UO science museum is tapped as a national medal finalist

This article first appeared in Around the O on March 5, 2018

The Institute of Museum and Library Services has selected the Museum of Natural and Cultural History as a finalist for the 2018 National Medal for Museum and Library Service.

Nominated by U.S. Rep. Peter DeFazio and U.S. Sen. Ron Wyden, both Oregon Democrats, the museum is one of 29 finalists. The list includes public libraries and library systems; art, science and children’s museums; and zoos across the country.

The national medal is the nation’s highest honor given to museums and libraries for service to their communities. For 24 years, the award has celebrated institutions that demonstrate extraordinary and innovative approaches to public service and are making a difference for individuals, families and communities.

“In a rapidly changing world, the MNCH is a trustworthy source of information that helps connect us to our natural and cultural heritage,” DeFazio said. “Its collections tell us stories, help us answer questions, teach us about life on Earth, encourage critical thinking, and make science and history real and tangible.”

The honor recognizes the ways the UO museum serves Oregon communities, with special focus on its statewide educational outreach program. The program, which travels to K-8 classrooms throughout the school year and to public libraries during the summer months, brings fossils, artifacts and lively learning experiences to communities around Oregon.

“The museum’s mission is to enhance knowledge of Earth’s environments and cultures, inspiring stewardship of our collective past, present and future,” said Jon Erlandson, the museum’s executive director. “Members of the university and local communities have ready access to exhibitions and programs that directly serve this mission. Now, by taking the museum on the road, our outreach program is expanding that access to Oregonians across the entire state.”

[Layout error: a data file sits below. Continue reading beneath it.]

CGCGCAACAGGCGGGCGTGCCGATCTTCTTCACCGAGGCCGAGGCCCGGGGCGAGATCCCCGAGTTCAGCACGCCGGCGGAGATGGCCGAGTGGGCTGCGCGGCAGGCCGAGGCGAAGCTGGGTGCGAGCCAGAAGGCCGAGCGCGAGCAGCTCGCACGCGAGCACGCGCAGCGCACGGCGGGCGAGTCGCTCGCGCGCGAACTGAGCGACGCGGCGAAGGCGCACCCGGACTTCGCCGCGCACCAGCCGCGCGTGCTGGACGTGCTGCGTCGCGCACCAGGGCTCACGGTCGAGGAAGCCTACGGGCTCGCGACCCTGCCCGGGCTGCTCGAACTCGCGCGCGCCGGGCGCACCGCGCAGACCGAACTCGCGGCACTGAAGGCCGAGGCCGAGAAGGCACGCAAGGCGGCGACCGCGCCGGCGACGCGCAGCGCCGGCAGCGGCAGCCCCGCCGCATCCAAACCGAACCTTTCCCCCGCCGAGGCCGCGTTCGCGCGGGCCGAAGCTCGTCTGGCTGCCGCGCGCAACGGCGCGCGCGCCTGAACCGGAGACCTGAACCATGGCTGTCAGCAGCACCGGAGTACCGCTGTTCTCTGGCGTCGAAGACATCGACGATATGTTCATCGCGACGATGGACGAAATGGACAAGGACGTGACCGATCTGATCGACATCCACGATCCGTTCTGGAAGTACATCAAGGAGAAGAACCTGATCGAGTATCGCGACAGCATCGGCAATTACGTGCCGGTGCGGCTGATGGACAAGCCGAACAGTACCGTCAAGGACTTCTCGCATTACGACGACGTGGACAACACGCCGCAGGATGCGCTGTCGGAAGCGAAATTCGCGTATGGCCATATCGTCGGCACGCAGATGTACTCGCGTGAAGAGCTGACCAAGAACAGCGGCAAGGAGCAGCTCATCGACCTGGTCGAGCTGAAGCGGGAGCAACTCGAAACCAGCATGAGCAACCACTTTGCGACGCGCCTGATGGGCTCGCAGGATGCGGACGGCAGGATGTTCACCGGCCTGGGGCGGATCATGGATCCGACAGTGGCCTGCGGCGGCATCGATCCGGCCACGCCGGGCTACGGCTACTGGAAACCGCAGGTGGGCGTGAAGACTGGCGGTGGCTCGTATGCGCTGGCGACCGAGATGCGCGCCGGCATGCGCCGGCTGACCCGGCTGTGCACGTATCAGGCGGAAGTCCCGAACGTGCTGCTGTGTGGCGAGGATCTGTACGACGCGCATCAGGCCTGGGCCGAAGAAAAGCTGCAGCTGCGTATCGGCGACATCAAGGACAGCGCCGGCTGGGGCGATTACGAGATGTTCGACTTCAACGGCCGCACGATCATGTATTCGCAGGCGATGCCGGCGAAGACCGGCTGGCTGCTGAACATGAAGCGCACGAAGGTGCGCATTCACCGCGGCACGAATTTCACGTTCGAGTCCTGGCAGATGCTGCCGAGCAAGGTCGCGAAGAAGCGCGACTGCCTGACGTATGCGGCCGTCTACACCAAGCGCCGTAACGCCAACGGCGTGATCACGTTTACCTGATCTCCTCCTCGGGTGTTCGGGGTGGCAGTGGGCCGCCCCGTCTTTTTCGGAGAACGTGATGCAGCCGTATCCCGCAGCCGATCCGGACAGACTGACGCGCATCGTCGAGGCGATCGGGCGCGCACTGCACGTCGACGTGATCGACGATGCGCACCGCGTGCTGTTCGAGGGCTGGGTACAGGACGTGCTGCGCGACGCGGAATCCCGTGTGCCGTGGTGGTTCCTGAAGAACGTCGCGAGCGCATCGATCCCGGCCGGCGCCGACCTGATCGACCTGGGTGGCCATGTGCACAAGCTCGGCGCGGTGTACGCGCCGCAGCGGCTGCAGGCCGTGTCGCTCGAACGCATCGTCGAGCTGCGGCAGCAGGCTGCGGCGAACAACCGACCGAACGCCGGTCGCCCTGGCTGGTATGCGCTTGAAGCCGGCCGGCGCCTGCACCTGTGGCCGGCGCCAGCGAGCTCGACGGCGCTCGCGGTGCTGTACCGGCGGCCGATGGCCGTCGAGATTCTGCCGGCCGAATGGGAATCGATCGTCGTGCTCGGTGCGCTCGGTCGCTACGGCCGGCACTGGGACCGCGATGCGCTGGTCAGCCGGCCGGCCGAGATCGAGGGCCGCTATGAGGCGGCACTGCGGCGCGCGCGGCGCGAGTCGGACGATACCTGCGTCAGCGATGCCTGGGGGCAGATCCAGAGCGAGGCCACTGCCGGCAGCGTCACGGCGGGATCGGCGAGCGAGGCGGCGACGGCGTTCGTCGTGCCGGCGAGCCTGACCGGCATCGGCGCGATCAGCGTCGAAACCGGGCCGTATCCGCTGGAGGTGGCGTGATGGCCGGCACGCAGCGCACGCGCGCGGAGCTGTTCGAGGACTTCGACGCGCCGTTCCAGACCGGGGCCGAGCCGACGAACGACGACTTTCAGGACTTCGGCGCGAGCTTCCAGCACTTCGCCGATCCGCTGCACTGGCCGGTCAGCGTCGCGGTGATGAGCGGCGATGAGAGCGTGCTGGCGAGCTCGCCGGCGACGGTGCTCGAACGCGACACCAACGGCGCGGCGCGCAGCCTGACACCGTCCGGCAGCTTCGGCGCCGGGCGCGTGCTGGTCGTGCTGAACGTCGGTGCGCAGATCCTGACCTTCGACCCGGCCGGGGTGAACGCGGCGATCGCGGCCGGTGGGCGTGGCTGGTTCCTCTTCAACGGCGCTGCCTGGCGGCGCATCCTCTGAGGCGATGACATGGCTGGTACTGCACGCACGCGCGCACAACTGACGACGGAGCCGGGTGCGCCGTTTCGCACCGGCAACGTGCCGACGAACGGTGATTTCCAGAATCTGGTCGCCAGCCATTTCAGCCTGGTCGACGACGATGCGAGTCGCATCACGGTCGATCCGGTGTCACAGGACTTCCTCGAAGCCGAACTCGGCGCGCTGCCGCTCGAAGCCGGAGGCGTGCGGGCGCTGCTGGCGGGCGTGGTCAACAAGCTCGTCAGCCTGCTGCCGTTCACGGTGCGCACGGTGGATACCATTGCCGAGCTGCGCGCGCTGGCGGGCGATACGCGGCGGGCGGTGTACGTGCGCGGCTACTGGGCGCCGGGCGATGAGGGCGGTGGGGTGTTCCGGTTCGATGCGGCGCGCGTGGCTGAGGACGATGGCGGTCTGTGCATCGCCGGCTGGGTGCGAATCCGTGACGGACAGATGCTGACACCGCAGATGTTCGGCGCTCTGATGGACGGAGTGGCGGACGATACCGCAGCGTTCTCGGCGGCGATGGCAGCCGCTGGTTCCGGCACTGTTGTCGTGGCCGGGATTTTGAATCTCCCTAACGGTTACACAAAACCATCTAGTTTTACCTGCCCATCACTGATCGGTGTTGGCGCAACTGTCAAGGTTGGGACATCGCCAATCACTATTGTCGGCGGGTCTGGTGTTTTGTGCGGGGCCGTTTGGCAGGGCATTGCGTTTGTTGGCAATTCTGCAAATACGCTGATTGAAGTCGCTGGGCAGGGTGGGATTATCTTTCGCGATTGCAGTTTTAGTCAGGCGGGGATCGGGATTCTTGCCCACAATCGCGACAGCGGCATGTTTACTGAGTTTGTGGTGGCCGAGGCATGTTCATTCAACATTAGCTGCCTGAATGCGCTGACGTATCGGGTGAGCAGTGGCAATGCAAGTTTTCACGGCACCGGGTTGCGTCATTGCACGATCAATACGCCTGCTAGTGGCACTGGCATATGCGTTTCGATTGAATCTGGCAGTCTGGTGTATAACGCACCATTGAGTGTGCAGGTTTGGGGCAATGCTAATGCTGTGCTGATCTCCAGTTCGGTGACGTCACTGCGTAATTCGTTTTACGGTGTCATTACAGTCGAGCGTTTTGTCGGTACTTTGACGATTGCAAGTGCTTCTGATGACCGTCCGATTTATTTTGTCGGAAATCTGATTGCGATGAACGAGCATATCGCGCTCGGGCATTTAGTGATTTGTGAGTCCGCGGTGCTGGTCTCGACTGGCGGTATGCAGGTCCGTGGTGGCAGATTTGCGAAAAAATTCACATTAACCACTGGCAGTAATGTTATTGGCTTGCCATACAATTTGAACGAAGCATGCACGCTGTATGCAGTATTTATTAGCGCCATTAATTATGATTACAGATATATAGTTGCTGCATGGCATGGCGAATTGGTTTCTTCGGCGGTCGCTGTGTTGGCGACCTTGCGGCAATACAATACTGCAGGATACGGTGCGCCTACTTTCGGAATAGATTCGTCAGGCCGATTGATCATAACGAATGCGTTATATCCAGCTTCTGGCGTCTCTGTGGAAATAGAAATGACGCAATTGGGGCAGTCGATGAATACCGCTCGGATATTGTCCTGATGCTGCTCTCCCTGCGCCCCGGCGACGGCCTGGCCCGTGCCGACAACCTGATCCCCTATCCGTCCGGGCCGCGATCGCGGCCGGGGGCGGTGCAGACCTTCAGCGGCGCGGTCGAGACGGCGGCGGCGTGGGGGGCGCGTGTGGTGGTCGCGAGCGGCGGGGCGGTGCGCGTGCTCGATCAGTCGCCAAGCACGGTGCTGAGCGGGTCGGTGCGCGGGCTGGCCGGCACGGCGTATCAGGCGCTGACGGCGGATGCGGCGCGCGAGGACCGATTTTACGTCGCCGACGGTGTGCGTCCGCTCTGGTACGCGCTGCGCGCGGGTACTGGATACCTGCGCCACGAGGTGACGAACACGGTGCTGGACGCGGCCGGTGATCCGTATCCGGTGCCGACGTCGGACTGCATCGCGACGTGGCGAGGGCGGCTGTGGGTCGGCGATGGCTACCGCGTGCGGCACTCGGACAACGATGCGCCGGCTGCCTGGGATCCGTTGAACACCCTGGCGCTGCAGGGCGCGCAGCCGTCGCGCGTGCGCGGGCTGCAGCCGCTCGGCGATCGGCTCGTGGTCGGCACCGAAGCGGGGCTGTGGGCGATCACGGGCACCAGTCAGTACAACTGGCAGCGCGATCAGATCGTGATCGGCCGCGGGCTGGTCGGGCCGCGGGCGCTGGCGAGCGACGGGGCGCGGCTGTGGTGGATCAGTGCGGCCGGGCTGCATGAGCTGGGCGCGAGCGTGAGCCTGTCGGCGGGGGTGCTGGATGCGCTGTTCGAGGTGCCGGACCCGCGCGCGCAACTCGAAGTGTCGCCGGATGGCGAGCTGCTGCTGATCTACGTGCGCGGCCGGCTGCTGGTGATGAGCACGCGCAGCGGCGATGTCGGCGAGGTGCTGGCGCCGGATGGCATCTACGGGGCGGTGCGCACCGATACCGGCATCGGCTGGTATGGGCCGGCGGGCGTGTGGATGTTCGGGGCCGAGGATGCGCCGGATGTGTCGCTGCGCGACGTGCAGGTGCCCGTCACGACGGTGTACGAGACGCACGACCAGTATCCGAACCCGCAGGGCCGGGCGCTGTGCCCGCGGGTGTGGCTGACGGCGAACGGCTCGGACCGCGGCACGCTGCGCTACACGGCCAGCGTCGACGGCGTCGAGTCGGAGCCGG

That outreach is helping the state address its goal of providing students with more exposure to science, technology, engineering and math, known as STEM subjects.

“Informal science learning experiences — including museum and science center activities — are instrumental in raising students’ achievement in STEM subjects,” said museum public programs director Ann Craig, “but Oregon’s rural students face significant barriers to accessing these experiences.”

In response to this need and requests from educators around the state, the statewide program was launched in 2015 with support from The Coeta and Donald Barker Foundation and other partners. Since its inception, the program has reached schools and libraries in nearly every county in Oregon, serving more than 17,000 participants. The majority of the science learning experiences — 73 percent — have been delivered in rural communities.

Wyden said the combination of research and outreach makes the museum a special public resource.

“The research division helps to preserve Oregon’s rich cultural heritage, and the museum shares its wealth of historical knowledge with the community through its field schools and educational outreach programs,” he said.

Erlandson said he’s grateful to DeFazio and Wyden for helping put a spotlight on the museum’s work, calling it “a great honor” to be among the finalists.

“The 29 national medal finalists showcase the tremendous ability of libraries and museums to serve as vital community resources,” said Kathryn K. Matthew, director of the institute. “The Institute of Museum and Library Services is honored to recognize these leading institutions. We congratulate them on the work they are doing across the United States.”

Bend’s High Desert Museum also has been nominated and along with the UO museum is one of two Pacific Northwest finalists.

The Institute of Museum and Library Services is the primary source of federal support for U.S. libraries and museums and advances such organizations through grant making, research and policy development.

Finalists are chosen because of their significant and exceptional contributions to their communities. The institute encourages community members who have visited the Museum of Natural and Cultural History to share their stories on social media. To #ShareYourStory, visit www.facebook.com/USIMLS or www.twitter.com/us_imls and use #IMLSmedals.

National medal winners will be announced later this spring. Representatives from winning institutions will be honored for their contributions at the national medal ceremony May 24 in Washington, D.C.

—By Kristin Strommer, Museum of Natural and Cultural History